C) Topical units tie grammar to vocab and decrease “transfer” from one theme or topic to another.  Years ago when I taught using a “communicative” program– ¡Juntos!— one problem repeatedly came up. Unit 5 taught the pretérito using school vocab. Unit 7 taught reflexive verbs using daily routines. Unit 9 or whatever taught the imperfect using childhood memories. The problem? Even when these “worked”– and they generally didn’t– at the end of the year the kids could only talk about childhood using the pretérito, daily routines using reflexive verbs, etc. What they should have been able to do was use everything everywhere.

A Spanish sentence such as cuando me desperté ayer, estaba cansado, y no había café en la cocina (“When I woke up yesterday, I was tired, and there was no coffee in the kitchen”) is totally normal. It also uses two past tenses and a reflexive verb (in the past). My kids could never have produced a sentence like that, because the text didn’t offer exercises or reading where these things were mixed together.

Much more effective: use a bit of [non-Englishy grammar item/vocab] in Level 1, and keep on using it all the time.

When I saw the amazing Joe Dziedzic this year at IFLT in Denver, he was rocking a Spanish story with level 2s and using every grammatical structure that exists.  He had 2nd year kids understanding things like “si hubiera ido, hubiera estado más feliz”  (if I had gone, I would have been happier).  Joe’s kids, as a result of his classic (but free-form) T.P.R.S., won’t “see” or “cover” immense vocab lists, and probably couldn’t tell you what exactly an -ar verb is.  BUT…over four or five years of very good C.I., they will hear complex, authentic Spanish that covers most of the grammar etc from Day One.  As a result, this stuff will be “wired in” in a much deeper way than if it were taught sequentially, and when/if the kids ever get to college Spanish, or Mexico, the input they’ll get, combined with having the “mental platform” of all the grammar, will mean much faster comprehension, better output, and quicker learning.

D) It’s harder to remember similar vocab items together. Here is Paul Nation’s paper, and here is Rob Waring’s (thanks, Eric Herman, you deity of rounding up research) which show us that when you have to learn a bunch of similar stuff together– e.g. a big list of food items, or of clothing, or of, say, reflexive verbs– they are harder to remember. Ideally, we should be learning a mix of really disparate things together because– as with the visual system, where it’s much easier to see interlocking patterns when the patterns are each of very different colours than if they are of similar colours– differences = contrast = memorability.  I remember teaching communicatively and oh my God did I ever suck when I gave the kids 40 food items to memorise.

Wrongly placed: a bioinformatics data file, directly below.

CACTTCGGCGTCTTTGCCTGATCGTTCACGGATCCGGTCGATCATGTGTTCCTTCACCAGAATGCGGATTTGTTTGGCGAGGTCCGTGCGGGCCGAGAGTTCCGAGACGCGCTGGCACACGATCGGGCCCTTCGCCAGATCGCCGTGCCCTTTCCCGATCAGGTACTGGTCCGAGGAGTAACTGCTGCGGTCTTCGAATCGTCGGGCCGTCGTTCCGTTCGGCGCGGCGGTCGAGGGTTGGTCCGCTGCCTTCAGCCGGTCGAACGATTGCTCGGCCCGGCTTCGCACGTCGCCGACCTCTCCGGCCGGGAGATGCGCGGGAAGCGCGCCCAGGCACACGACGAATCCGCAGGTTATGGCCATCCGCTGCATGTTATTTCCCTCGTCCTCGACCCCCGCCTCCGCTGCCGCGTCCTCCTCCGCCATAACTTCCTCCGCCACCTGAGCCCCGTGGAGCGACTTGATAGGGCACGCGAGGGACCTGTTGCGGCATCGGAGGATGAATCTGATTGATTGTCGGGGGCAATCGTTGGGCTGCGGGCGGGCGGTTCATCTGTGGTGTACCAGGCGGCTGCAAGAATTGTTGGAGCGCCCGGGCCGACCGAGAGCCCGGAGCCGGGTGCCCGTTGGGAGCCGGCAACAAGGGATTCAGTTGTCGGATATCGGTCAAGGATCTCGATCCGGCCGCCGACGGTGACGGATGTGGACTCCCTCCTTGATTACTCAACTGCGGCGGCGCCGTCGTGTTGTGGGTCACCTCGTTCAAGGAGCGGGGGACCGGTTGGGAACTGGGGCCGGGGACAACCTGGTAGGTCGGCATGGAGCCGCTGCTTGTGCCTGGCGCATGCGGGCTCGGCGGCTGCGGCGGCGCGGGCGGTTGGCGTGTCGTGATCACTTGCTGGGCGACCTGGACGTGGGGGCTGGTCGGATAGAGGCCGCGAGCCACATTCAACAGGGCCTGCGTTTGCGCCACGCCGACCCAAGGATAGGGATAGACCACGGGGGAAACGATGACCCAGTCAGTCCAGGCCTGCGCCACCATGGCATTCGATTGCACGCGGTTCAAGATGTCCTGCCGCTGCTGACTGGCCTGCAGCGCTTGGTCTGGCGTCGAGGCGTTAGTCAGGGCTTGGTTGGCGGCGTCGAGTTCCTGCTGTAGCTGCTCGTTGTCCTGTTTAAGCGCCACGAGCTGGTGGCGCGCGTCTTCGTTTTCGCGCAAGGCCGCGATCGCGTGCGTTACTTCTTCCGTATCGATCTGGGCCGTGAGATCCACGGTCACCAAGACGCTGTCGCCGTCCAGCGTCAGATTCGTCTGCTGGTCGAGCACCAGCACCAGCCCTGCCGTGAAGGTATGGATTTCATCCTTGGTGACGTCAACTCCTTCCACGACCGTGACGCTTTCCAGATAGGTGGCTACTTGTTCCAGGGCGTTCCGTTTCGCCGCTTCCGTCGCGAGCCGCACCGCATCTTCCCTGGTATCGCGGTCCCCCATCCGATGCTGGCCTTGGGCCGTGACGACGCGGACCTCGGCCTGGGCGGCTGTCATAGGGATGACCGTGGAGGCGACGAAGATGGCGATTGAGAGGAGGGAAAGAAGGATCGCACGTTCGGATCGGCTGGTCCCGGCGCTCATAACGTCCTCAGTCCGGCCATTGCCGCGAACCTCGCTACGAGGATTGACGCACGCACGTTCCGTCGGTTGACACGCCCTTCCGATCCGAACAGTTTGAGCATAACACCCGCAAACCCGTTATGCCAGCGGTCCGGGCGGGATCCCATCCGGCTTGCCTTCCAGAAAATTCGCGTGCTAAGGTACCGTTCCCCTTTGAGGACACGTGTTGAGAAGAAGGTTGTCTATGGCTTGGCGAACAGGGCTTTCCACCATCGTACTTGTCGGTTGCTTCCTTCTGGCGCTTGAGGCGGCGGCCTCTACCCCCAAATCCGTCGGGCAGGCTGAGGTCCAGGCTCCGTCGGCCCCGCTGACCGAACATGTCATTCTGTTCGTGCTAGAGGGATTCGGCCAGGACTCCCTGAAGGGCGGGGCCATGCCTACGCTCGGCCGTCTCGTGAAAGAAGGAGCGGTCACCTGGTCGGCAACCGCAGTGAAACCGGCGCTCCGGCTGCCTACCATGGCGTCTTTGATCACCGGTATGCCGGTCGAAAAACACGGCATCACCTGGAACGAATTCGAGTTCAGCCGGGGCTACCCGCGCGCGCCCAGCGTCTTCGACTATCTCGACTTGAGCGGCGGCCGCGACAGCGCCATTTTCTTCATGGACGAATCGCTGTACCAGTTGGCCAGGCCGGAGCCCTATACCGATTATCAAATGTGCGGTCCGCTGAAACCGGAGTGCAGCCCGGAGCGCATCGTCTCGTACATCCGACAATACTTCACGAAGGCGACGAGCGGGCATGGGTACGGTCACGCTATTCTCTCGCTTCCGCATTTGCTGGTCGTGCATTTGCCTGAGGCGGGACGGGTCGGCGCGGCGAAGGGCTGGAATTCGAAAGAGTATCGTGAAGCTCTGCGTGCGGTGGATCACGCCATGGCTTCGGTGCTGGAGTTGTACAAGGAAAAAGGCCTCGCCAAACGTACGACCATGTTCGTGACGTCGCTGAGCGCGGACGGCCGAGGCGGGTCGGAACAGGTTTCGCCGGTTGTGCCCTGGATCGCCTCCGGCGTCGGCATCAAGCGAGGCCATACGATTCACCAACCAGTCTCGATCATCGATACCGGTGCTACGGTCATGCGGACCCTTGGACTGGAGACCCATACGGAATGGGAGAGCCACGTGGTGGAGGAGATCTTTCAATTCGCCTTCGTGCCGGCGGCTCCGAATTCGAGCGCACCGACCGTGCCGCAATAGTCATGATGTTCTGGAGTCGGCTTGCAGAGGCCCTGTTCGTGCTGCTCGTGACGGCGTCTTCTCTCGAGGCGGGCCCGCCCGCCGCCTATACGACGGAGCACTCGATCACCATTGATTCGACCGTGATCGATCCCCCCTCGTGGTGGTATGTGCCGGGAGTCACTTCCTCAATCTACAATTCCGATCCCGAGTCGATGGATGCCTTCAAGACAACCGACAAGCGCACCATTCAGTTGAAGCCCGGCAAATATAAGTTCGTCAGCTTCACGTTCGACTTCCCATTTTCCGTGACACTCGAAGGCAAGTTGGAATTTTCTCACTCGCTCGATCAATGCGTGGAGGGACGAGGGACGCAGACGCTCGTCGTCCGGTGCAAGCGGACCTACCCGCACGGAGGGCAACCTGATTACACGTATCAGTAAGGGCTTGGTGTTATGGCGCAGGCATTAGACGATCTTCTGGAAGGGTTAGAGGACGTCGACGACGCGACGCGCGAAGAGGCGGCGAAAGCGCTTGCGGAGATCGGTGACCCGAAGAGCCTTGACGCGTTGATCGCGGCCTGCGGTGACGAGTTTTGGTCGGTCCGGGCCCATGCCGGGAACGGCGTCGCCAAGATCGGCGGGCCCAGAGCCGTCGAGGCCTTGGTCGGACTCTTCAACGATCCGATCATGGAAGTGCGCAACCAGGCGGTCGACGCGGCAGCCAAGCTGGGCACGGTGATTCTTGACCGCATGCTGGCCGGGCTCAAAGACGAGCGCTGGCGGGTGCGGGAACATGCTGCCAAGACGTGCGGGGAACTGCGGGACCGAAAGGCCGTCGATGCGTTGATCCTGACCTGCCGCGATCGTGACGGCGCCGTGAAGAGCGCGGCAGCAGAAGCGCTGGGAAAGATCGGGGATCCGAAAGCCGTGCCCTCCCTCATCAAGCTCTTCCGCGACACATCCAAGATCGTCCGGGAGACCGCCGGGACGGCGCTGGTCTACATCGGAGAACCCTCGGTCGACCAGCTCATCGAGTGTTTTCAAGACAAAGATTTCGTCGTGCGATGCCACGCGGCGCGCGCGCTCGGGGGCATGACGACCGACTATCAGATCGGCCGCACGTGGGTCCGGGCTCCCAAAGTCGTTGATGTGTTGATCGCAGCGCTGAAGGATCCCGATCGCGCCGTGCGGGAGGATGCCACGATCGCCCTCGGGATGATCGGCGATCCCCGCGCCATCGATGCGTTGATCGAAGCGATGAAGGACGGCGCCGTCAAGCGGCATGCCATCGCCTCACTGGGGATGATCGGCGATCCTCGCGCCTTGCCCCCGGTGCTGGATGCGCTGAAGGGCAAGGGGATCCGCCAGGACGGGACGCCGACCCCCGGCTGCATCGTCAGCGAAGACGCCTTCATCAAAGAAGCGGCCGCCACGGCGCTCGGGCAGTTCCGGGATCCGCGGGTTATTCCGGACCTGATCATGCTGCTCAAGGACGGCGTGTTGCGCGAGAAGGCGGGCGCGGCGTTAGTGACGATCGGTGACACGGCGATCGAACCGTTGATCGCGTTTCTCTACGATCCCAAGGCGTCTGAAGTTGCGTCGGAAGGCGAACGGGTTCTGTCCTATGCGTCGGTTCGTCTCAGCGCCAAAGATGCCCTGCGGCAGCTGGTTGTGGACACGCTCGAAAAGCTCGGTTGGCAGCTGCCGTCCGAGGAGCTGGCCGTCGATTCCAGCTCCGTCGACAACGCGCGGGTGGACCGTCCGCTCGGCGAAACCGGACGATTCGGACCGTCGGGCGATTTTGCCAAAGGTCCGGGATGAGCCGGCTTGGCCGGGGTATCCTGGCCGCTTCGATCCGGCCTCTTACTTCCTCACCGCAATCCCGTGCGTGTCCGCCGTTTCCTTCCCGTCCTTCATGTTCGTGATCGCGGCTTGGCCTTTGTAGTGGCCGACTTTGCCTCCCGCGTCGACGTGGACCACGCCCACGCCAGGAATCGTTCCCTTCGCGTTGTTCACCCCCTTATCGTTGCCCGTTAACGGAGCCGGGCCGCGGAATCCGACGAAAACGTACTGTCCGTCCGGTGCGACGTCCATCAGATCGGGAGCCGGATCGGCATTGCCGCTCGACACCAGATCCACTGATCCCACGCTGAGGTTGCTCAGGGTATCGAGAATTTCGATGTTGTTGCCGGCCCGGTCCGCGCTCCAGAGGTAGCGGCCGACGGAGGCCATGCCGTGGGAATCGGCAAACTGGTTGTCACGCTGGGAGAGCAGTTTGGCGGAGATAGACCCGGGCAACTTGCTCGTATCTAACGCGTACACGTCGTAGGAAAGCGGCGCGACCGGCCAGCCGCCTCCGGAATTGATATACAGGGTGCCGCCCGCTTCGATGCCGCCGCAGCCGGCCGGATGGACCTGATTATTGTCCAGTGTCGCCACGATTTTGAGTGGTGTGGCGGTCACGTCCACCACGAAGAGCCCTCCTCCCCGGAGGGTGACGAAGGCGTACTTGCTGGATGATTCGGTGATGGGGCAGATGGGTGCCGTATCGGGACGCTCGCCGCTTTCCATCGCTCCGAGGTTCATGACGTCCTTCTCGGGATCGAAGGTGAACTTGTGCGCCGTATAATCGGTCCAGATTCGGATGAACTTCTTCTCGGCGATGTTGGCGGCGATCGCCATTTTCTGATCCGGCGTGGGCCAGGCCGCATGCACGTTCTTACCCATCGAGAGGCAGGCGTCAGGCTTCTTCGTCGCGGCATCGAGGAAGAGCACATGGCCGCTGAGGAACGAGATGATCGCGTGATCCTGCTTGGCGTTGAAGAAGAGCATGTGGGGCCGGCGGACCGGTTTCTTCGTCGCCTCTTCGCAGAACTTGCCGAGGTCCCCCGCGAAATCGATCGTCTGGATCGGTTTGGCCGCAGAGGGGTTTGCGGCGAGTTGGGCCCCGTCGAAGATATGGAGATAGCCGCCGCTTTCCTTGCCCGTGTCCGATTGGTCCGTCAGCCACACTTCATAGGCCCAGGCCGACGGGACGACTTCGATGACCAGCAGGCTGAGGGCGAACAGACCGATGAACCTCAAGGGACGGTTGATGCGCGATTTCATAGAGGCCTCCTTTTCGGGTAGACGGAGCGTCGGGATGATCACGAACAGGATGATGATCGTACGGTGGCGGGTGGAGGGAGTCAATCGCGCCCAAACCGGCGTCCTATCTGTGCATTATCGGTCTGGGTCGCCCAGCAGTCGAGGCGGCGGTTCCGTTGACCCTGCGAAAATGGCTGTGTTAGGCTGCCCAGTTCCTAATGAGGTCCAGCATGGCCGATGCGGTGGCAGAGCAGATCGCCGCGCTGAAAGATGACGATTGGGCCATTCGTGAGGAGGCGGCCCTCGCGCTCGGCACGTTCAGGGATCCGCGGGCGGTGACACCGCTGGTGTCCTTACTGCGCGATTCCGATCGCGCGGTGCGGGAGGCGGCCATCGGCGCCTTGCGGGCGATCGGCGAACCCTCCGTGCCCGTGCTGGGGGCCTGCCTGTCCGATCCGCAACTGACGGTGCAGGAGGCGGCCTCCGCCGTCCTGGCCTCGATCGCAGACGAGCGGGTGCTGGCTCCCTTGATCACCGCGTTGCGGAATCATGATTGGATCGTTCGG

Blaine Ray’s technique– teach, say, only two adjectives and two verbs in a story– is brilliant. This allows for massive numbers of repetitions (= acquisition), and makes sure that, since there are only a limited number of items, they will each “stand out” in memory better than if a massive list of items had each item only used a few times.

E) Topical texts do not follow frequency lists. As I have noted elsewhere, frequency lists– how often a word is used– should guide teaching. If 85% of all spoken language is 1,000 words, and 95% is 2,000 words (as Nation & Davies show) we should teach the most-used words first. Now in my Avancemos book, goodbye is one of the first words taught, yet it is in about 350th place in terms of frequency!  There are 349 more-used words than goodbye. So why does the text teach this before the 349 other more-used words? Avancemos also starts off with days of the week, yet many of these are in 1,100th place! Most texts do a unit on clothes, fashion etc within the first 2-3 years. A word such as T-shirt is in about 4,400 place.

F) Topical and thematic units disregard the order of acquisition.  Basically, people’s brains soak up the grammar they want on their own schedule.  Things like the third person -s in English which appears to be a “basic rule’ is actually late-acquired; in other languages such as Spanish, “complex” grammar” like subjunctive is nearly as frequently used as, say the present tense, and is in any case much easier to soak up with a lot of exposure over time than if it is “presented” late.  As soon as comprehensible input starts coming in, the brain starts “figuring out” grammar…so it is best to introduce it ASAP to maximise processing opportunities.

As ought to be clear by now, thematic texts are introducing too much similar vocab at a time, much of which is not worth learning right away.

Legacy methods use themes to tie language together; the right way to do it is to use stories (or something else that is inherently interesting) which uses all necessary grammar.   Here’s a broader=picture view of this question:

Suggestions for avoiding the topic trap:

use a mix of everything all the time (vocab, grammar, etc)